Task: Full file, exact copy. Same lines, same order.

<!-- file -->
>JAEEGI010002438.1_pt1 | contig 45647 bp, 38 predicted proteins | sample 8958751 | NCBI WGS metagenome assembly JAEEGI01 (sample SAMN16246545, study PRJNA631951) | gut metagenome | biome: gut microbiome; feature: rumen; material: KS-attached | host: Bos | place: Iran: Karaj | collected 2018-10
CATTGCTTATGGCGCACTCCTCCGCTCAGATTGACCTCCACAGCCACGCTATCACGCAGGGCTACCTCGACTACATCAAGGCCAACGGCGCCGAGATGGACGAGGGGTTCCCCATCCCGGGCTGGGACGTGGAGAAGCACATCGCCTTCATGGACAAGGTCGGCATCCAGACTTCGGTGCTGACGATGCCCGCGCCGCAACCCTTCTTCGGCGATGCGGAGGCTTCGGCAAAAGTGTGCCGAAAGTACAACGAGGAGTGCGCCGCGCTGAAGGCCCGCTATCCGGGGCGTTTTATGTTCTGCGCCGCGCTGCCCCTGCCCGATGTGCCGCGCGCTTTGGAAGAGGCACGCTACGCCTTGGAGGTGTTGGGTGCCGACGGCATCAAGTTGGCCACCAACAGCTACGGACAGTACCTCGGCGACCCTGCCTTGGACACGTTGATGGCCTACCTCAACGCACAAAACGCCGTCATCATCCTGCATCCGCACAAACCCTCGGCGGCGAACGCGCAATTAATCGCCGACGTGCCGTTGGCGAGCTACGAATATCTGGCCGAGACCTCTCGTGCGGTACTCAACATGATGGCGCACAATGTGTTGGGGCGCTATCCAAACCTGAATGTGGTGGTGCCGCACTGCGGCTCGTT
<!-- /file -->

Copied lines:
>JAEEGI010002438.1_pt1 | contig 45647 bp, 38 predicted proteins | sample 8958751 | NCBI WGS metagenome assembly JAEEGI01 (sample SAMN16246545, study PRJNA631951) | gut metagenome | biome: gut microbiome; feature: rumen; material: KS-attached | host: Bos | place: Iran: Karaj | collected 2018-10
CATTGCTTATGGCGCACTCCTCCGCTCAGATTGACCTCCACAGCCACGCTATCACGCAGGGCTACCTCGACTACATCAAGGCCAACGGCGCCGAGATGGACGAGGGGTTCCCCATCCCGGGCTGGGACGTGGAGAAGCACATCGCCTTCATGGACAAGGTCGGCATCCAGACTTCGGTGCTGACGATGCCCGCGCCGCAACCCTTCTTCGGCGATGCGGAGGCTTCGGCAAAAGTGTGCCGAAAGTACAACGAGGAGTGCGCCGCGCTGAAGGCCCGCTATCCGGGGCGTTTTATGTTCTGCGCCGCGCTGCCCCTGCCCGATGTGCCGCGCGCTTTGGAAGAGGCACGCTACGCCTTGGAGGTGTTGGGTGCCGACGGCATCAAGTTGGCCACCAACAGCTACGGACAGTACCTCGGCGACCCTGCCTTGGACACGTTGATGGCCTACCTCAACGCACAAAACGCCGTCATCATCCTGCATCCGCACAAACCCTCGGCGGCGAACGCGCAATTAATCGCCGACGTGCCGTTGGCGAGCTACGAATATCTGGCCGAGACCTCTCGTGCGGTACTCAACATGATGGCGCACAATGTGTTGGGGCGCTATCCAAACCTGAATGTGGTGGTGCCGCACTGCGGCTCGTT